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New Leader of AP Sports Editors Seeks Candidates

Discussion in 'Journalism topics only' started by dcdream, Jun 28, 2011.

  1. dcdream

    dcdream Member

    The nation's sports editors, recently told that they preside over what is likely the whitest, most male section of newspaper and website newsrooms, are planning a nine-month program intended to train mid-career women and journalists of color for sports department leadership positions.

    Michael A. Anastasi, new president of Associated Press Sports Editors and managing editor of the Salt Lake Tribune, announced the program at the group's convention in Boston late last week and told Journal-isms on Monday, "I will be making this the major initiative of my term."

    Anastasi told his fellow sports editors, "Now, there are those in the industry who will say that diversity is not important, that it’s passe, that in the big picture it’s not what we should be worrying about any longer.

    "To those I say this: horse shit.

    "It is not only the right thing to do, it’s the vital thing to do. It’s not only the right thing to do, it’s the urgent thing to do. It’s not only the right thing to do, it’s key to our survival. . . .

    "As an organization, our diversity efforts have focused mostly on young people, just out of school. We can rightly celebrate great success with [the Sports Journalism Institute], with Hampton University, with our partnership with [American Women in Sports Media]. Many of us need to look no farther than our own newsrooms to see some of that success.

    "However, how this new program differentiates itself is by focusing on the mid-career professional, rather than the student. We are targeting working journalists, the copy editors, the web editors, the reporters, who are in your newsroom today. We want them to be here, among us who lead, in the future.

    "Working with Indiana University, with SJI, with our Sports Management Program and leveraging the many resources APSE already has and offers, we will put our Fellows through a nine-month, in-depth course of study that will stretch them, will educate them, will challenge them, and will prepare them to be leaders in our newsrooms.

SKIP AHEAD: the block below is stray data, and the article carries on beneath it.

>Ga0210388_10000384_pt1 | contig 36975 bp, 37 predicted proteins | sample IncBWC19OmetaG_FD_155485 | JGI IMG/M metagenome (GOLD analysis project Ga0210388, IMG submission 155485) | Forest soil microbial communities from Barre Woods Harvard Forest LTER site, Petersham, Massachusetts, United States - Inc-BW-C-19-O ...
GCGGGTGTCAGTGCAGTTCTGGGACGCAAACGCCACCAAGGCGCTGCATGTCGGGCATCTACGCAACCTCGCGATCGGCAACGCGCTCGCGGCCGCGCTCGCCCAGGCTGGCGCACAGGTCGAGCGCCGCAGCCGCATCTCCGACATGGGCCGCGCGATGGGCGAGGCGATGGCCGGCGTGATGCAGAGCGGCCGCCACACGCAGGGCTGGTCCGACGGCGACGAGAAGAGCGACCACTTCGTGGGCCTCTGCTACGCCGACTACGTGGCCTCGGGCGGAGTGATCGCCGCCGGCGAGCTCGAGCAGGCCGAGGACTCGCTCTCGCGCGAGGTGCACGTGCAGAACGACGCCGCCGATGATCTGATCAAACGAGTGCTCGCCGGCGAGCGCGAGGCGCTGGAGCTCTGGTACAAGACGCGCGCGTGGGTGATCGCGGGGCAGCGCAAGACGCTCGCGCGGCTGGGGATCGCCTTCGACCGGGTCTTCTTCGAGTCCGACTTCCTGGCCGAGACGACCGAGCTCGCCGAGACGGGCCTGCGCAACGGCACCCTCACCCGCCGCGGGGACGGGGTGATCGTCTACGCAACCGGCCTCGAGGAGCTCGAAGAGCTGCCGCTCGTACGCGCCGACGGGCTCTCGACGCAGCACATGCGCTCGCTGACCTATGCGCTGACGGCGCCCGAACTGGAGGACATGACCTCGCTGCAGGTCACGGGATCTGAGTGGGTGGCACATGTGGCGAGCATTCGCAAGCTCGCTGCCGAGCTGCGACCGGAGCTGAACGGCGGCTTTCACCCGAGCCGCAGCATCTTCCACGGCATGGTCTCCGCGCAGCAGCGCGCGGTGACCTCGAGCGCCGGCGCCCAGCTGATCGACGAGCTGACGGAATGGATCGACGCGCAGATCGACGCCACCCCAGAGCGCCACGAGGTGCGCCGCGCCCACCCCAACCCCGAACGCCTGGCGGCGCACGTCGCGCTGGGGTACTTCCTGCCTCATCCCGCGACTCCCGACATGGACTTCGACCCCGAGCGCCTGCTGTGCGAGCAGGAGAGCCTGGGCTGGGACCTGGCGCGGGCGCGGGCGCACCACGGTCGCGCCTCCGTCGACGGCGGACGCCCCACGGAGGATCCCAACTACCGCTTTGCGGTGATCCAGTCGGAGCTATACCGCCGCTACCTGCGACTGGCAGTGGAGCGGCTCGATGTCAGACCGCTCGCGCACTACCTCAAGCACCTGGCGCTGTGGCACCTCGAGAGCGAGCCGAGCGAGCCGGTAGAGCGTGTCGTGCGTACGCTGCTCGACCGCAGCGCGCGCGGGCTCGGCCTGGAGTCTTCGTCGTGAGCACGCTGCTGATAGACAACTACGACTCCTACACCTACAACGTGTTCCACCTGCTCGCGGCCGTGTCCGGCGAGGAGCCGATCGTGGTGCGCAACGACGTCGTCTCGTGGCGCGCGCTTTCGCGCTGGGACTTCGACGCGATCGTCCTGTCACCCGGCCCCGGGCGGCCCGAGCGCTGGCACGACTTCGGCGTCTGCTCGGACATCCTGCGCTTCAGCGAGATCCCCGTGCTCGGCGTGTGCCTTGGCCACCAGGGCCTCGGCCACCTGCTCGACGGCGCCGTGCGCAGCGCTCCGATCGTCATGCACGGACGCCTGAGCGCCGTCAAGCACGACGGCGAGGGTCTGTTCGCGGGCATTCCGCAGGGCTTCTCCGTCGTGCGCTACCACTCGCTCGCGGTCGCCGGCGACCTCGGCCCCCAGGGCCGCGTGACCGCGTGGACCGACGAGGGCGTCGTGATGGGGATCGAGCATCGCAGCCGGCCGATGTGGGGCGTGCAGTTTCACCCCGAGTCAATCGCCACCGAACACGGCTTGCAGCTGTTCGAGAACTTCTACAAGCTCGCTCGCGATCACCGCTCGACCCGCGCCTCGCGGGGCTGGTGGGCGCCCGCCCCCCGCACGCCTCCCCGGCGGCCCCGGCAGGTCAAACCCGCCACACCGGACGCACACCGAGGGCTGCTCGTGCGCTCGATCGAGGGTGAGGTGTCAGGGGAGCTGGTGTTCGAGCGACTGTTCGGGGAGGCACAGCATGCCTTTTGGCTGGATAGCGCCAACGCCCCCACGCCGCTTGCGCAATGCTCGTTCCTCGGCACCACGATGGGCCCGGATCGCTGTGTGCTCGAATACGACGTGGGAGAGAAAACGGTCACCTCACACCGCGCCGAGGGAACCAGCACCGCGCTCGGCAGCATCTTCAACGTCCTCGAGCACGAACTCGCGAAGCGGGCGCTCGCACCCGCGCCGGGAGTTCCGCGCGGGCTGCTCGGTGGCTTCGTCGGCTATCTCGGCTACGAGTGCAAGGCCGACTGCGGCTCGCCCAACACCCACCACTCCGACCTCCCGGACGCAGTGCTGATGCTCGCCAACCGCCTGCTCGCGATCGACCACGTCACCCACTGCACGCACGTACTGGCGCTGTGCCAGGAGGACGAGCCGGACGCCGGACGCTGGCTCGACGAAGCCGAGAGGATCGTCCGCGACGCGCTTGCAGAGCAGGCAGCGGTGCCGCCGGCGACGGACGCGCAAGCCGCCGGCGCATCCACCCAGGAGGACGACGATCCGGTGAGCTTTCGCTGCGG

"We cannot control the opportunities and indeed there are fewer. But we can help ensure there is never a shortage of well-qualified applicants. . . "

    "I call on the Association for Women in Sports Media — our partners in Chicago in 2012 — NABJ, NAHJ, APME, ASNE and others to consider to support us financially and especially in finding and encouraging potential candidates," he said, referring to the National Association of Black Journalists, the National Association of Hispanic Journalists, Associated Press Managing Editors and the American Society of News Editors.

    An April report for APSE by the Institute for Diversity and Ethics in Sport (TIDES) reported that the percentage of sports editors at websites and newspapers who were women or people of color fell 2.3 percentage points — from 11.7 percent in 2008 to 9.42 percent in 2010.

    "This report shows that in 2010, 97 percent of the sports editors, 85 percent of the assistant sports editors, 86 percent of our columnists, 86 percent of our reporters and 90 percent of our copy editors/designers were white. In the 2008 report, those numbers for the same positions were 94, 89, 88, 87, and 89 respectively."

    When Lisa Wilson, assistant sports editor at the Buffalo News, was promoted to executive sports editor in April, it restored to two the number of African American top sports editors at the nation's newspapers. There had been six as recently as 2007.

    Anastasi told Journal-isms by email: